Friday Toons

January 25, 2013 By: Juanita Jean Category: Uncategorized





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10 Comments to “Friday Toons”

  1. Well heck. I was looking for Harry Reid.

    He’s the biggest joke in the Democratic Party.


  2. #Failibuster

  3. You two brains…. JJ and PDiddie explain something to me.

    It is Constitutionally mandated that the Vice President will be the guy to fote any “tie-breaking votes” in the United States Senate.

    That kinda says to me that the Founding Fathers thought a simple majority would be how the place would be run. (Even though that would make it “like” the House of Representatives).

    What I don’t know, and don’t understand is who….did it….. and when….. did they come up with this ….. it takes 2/3rds (or in modern times…. 60 votes) to pass anything.

    It’s become a gridlock nightmare. Special interest groups write the legislation, deliver it….and at some point it gets a vote. These guys get paid pretty handsomely, and have great perks, for just showing up. God Bless America!

    Again. JMHO.

  4. “not fote” VOTE.

    My arthritis in my fingers gets ahead of me every once in a while. Sorry.

  5. @Miemaw, yes, they are paid quite handsomely since they only show up about two days a week and work for maybe five hours. If they worked for a corporation they love so much they wouldn’t get any benefits.

  6. Don A in Pennsyltucky says:

    @Miemaw — Article 1 Section 5 Paragraph 2 says:
    Each House may determine the rules of its proceedings, punish its members for disorderly behavior, and, with the concurrence of two thirds, expel a member.

    The rule about filibusters is part of the rules of the Senate’s proceedings and I wish they would agree to expel Itchy Mitchy.

  7. @Don A…..Do you know…. when did they vote the 2/3rds rule that pretty much assures that nothing gets done in The Senate.

    I’m just wondering…… if since the Founders made it possible for the Vice President to cast a “tie-breaking” vote… they thought,…. that at some point there might be a “tie”….and that the Senate would work on a simple majority rule, similar to the House, and the Supreme Court.

    To easy I guess.

  8. Ezra Klein has a fascinating, and very informative, article in the week’s New Yorker on the history of the filibuster. Haven’t gotten through the whole thing, yet, but what I’ve read makes it clear that the Founding Fathers never imagined anything but “Majority Rule” in both houses. The Rethugs are just putzes. But, apparently, Reid didn’t have the votes to bully his way through.

  9. Hey, Miemaw ~ Deb posted this bit of history about Senate rules & filibusters (comment #11 to “who let the balls out” on Jan 23):

    Filibusters are a parlimentary procedure and as such not governed by the Constitution, it is part of the “rules of the Senate” and in requires a 60% vote to bring a bill or nomination to the floor for a vote. The filibuster permits a senator, or a series of senators, to speak for as long as they wish and on any topic they choose, unless “three-fifths of the Senators duly chosen and sworn” decide to invoke cloture (end the debate). In the good old days, you actually had to stand on your feet and talk (the record for this went to Strom Thurmond who spoke for a little over 24 hours in his successful attempt to block civil rights legislation), today’s lazy varmints just automatically fold if someone says the word filibuster. If you want to read it, I believe it is Senate Rule 22.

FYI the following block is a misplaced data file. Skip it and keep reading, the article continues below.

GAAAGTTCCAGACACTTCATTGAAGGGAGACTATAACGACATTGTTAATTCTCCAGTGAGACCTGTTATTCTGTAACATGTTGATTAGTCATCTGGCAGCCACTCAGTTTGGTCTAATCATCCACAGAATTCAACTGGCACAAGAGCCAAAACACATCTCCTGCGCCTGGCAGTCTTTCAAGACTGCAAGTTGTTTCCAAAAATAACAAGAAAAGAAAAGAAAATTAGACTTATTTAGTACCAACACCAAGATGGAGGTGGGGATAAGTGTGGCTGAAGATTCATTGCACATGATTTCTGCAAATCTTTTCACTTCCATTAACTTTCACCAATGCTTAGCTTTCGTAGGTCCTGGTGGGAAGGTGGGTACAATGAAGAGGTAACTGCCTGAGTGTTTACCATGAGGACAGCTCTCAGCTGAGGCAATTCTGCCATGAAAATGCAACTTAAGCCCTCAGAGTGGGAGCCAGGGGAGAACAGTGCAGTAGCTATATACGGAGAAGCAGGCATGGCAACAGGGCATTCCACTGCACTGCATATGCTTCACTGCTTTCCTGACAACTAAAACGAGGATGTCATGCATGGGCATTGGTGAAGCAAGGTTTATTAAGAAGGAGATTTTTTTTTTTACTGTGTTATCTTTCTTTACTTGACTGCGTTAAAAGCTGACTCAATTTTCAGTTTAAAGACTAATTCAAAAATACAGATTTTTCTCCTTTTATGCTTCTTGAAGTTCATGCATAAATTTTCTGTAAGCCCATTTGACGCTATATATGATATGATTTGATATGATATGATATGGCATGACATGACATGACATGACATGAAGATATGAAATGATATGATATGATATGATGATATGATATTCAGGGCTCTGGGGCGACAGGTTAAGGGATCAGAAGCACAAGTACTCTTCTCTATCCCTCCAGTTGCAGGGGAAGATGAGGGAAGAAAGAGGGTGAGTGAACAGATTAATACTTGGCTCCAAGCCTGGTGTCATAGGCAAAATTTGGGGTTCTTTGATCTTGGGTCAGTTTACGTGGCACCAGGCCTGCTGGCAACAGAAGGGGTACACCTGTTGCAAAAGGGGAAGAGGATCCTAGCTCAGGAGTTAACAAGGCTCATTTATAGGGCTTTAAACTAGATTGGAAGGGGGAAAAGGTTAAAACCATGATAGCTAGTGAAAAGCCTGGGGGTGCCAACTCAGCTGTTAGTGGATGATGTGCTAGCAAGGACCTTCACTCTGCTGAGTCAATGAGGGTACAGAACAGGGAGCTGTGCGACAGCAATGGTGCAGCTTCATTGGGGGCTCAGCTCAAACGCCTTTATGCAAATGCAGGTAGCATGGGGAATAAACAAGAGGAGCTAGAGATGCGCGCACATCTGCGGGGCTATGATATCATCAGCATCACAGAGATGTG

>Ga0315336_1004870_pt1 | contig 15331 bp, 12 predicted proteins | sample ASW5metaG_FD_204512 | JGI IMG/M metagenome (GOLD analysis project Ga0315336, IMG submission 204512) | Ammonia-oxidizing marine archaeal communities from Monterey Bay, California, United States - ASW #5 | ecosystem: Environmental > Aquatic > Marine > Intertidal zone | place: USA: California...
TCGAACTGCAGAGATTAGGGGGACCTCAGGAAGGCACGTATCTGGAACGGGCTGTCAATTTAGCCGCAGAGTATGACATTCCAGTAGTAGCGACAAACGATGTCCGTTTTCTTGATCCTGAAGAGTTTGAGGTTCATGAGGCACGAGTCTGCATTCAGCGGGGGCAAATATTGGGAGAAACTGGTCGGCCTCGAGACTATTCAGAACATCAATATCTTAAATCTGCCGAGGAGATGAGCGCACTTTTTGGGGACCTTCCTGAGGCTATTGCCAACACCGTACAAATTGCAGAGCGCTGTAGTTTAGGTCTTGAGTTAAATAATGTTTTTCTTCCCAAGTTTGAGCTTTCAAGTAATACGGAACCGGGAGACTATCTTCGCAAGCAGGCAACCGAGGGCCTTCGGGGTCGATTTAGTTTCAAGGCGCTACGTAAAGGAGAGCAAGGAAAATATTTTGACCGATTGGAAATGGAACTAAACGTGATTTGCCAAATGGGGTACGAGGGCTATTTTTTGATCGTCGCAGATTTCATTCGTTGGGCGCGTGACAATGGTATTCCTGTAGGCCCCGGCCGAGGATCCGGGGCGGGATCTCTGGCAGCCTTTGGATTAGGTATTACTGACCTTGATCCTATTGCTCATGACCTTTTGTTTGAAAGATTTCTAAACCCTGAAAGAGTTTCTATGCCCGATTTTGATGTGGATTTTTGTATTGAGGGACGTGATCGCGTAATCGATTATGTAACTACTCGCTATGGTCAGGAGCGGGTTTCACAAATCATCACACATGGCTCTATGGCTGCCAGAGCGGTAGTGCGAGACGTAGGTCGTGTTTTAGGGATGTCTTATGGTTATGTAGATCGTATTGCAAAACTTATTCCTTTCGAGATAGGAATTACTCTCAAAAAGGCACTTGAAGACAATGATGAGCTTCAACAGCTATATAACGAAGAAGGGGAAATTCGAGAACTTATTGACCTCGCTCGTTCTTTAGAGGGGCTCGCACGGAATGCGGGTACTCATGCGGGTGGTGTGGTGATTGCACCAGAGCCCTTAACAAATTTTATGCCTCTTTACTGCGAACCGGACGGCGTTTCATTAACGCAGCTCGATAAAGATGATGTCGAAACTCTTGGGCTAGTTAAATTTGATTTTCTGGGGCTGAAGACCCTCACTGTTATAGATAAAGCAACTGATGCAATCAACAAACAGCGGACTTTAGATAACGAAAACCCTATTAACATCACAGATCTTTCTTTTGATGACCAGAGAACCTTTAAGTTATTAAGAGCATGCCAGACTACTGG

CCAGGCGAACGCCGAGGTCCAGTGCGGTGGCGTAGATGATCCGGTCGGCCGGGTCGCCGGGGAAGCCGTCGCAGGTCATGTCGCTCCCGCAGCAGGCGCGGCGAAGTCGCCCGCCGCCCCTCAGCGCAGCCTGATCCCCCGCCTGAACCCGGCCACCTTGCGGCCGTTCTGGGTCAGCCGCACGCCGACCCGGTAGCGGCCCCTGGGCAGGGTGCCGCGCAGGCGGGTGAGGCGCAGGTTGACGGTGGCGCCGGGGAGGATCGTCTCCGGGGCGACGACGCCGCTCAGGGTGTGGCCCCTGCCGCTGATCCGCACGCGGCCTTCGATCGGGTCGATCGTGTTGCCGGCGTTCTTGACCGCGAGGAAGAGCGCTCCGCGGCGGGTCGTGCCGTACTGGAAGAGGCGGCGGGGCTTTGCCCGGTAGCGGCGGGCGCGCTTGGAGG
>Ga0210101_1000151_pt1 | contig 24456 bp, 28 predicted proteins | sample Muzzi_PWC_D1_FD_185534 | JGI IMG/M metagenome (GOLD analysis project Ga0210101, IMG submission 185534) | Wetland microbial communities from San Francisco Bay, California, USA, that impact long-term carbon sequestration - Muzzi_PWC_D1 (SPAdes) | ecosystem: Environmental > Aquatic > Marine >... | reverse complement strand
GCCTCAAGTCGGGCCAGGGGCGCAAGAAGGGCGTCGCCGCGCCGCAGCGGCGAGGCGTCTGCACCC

Back in 1892 the Supreme Court ruled in The United States v. Ballin (1892), that changes to Senate rules could be achieved by a simple majority, but only on the 1st day of the session in January or March. Kinda like Bill Mahr’s New Rules, the rules of the new legislative session are determined on the 1st day and rules do not automatically cary on from one session to the next.

    People who want to change the filibuster call such a change the constitutional option, people who hate it call it the nuclear option. Under current Senate rules, a rule change itself could be filibustered, with two-thirds of those senators present and voting (as opposed to the normal three-fifths of those sworn) needing to vote to break the filibuster.

    I know this sounds complicated but actually the rules in the House are much more complex.

    One thing I would caution about, this might be one of those times when we should be careful what we ask for. Anytime your party is in the majority you hate the filibuster just as anytime you are in the minority you love it. The filibuster has often been referred to as the conscience of the Senate (see Capra’s “Mr. Smith Goes To Washington”), in the past it has been helpful to Democrats (see Robert Bork), so while in recent years it has been seriously abused, we still need to think about this.


  10. I liken the Senate’s filibuster rule to a football rule that gives a special advantage to the team who has the ball. All the teams hate the rule, but hate to give it up even more because they get to take advantage of it when they have the ball.

    In law school, that ‘rule of law’ was called the “Well, now, it all depends on whose ox is getting gored this time.”